Rt Rev Adrian Newman, Bishop of Stepney, on why men must take a stand against domestic violence


- Credit: Archant

In a few weeks’ time, on November 25, I will pin a white ribbon to my lapel and wear it for 16 days in my public ministry as Bishop of Stepney.

I’m helping to draw attention to one of the most shameful realities to stalk the streets of our everyday life: the outrageous violence experienced by women and girls in every society.

The scale of this around the world is overwhelming. But it is not a phenomenon we can dismiss as somebody else’s problem. Last year in the United Kingdom, 1.2 million women suffered domestic abuse, over 400,000 women were sexually assaulted, 70,000 women were raped and thousands more were stalked. These crimes are all the more pernicious because they are often hidden behind closed doors. Fewer than one-in-four people who suffer abuse at the hands of their partner – and only about one in 10 women who experience serious sexual assault -– report it to the police.

As a man I am ashamed of this. But shame alone means little unless it leads to restorative action. I applaud the range of UK Government interventions to try and address the problem of violence against women in all its forms, I’m pleased that there is an international Christian alliance in place (http://www.restoredrelationships.org/), and I support the significant activity that takes place at a local level in the voluntary sector.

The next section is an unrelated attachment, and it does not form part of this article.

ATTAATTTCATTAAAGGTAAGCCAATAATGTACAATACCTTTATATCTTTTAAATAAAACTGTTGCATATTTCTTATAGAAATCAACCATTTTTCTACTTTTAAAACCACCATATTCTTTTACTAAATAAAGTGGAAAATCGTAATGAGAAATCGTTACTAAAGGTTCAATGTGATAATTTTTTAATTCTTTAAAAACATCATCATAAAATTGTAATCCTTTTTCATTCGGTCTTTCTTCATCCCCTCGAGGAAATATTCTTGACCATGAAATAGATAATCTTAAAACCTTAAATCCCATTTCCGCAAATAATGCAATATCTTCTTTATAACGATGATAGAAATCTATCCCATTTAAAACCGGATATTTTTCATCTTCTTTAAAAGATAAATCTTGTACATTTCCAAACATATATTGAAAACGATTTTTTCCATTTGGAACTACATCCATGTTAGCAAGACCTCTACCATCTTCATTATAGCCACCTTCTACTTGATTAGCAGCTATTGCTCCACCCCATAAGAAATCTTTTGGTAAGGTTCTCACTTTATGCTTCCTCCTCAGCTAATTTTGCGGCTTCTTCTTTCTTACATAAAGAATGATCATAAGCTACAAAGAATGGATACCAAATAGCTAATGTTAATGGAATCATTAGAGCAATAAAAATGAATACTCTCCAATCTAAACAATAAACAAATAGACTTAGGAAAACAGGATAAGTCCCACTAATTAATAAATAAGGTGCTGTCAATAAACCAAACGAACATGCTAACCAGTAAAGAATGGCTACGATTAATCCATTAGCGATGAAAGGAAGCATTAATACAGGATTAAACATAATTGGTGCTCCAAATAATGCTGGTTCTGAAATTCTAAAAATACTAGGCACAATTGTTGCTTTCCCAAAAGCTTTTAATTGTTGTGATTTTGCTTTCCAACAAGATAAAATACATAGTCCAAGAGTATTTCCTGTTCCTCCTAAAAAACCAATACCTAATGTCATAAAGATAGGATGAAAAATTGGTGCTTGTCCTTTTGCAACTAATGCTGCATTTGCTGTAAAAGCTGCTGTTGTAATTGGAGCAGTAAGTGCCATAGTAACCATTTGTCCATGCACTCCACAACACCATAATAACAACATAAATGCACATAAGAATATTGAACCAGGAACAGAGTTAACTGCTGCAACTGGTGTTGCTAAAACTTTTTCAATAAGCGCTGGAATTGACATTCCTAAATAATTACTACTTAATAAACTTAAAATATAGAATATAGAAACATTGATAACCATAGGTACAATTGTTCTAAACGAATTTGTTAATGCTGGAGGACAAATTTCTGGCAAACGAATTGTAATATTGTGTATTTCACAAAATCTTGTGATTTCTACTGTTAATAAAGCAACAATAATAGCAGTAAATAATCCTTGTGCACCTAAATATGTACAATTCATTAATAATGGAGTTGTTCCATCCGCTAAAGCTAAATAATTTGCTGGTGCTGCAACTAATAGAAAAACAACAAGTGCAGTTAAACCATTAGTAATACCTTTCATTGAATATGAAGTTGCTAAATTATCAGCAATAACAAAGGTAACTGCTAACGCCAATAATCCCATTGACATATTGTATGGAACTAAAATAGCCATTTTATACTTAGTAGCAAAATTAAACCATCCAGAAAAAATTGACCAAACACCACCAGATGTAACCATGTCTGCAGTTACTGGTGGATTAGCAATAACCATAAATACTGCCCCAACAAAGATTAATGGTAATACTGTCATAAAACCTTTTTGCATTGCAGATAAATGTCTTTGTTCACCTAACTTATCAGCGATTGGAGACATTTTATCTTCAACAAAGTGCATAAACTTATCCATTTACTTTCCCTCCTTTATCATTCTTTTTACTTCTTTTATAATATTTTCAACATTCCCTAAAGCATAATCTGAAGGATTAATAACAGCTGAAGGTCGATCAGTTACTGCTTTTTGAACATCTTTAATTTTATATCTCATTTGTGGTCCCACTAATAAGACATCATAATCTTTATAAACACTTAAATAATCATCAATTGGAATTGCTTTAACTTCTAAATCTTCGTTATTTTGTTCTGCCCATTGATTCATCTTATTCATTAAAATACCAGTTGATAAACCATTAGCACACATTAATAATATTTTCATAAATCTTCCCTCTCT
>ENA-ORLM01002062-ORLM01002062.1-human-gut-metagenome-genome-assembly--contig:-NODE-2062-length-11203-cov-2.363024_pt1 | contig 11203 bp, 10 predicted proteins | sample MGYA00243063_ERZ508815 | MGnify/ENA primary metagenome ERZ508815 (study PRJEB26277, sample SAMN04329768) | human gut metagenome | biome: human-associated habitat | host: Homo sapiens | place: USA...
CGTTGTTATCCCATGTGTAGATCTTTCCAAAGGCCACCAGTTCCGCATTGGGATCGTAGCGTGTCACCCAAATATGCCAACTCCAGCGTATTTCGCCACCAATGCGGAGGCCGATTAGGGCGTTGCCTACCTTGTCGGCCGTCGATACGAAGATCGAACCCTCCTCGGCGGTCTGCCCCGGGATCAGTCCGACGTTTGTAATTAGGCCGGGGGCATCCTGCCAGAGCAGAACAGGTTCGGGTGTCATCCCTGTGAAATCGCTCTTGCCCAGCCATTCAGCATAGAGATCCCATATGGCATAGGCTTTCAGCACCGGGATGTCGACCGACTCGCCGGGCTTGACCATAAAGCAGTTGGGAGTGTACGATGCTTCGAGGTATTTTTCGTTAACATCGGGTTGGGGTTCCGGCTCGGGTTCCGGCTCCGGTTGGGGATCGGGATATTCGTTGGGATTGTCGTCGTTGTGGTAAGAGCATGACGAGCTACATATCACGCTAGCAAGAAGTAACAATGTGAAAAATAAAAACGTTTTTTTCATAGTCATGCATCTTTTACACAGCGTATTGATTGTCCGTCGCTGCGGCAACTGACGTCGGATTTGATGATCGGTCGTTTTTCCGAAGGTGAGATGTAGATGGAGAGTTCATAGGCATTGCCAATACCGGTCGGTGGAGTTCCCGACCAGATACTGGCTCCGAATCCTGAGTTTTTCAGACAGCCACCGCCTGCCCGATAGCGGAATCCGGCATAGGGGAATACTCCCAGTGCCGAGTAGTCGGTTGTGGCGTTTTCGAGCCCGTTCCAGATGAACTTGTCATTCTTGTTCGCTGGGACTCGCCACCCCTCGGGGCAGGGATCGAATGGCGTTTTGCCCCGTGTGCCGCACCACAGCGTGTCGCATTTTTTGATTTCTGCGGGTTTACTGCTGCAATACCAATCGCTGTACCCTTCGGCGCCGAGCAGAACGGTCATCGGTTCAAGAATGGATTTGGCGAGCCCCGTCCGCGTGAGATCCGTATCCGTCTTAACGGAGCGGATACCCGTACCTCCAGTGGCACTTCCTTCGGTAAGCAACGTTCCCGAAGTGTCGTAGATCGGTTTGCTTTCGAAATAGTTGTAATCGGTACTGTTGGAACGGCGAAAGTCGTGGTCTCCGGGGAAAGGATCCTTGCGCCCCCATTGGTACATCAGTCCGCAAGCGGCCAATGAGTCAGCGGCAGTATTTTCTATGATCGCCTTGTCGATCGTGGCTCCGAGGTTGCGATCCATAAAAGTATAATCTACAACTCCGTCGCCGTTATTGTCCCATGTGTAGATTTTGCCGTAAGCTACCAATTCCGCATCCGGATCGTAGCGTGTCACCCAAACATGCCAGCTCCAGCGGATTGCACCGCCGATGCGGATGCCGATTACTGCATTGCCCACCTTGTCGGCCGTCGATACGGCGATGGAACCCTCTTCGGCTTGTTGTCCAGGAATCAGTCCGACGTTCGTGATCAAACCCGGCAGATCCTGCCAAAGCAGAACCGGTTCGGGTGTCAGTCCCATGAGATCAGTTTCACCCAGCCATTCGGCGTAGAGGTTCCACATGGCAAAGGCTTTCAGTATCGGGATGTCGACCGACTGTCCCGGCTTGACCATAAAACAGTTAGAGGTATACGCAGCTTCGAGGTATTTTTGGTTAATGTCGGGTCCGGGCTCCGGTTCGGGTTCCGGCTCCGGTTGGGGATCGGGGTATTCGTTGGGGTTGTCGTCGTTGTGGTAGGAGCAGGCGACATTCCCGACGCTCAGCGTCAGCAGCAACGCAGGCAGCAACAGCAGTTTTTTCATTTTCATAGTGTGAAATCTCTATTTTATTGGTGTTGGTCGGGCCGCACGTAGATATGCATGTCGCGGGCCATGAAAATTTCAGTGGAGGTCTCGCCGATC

But ultimately we blokes have got to man up and recognise we’ve got a problem.

The ‘White Ribbon Campaign’ (http://www.whiteribboncampaign.co.uk/) marks the beginning of 16 days of Activism Against Gender Based Violence from 25th November. It’s organised by men who want to be honest about the fact that most gender-based violence is committed by men against women.

As the lead headline on the White Ribbon website says, “Violence against women happens more than you think. It’s mostly committed by men. We won’t stand for it.”

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That little white ribbon won’t change the world – but as the saying goes, I would rather light a small candle than curse the darkness.

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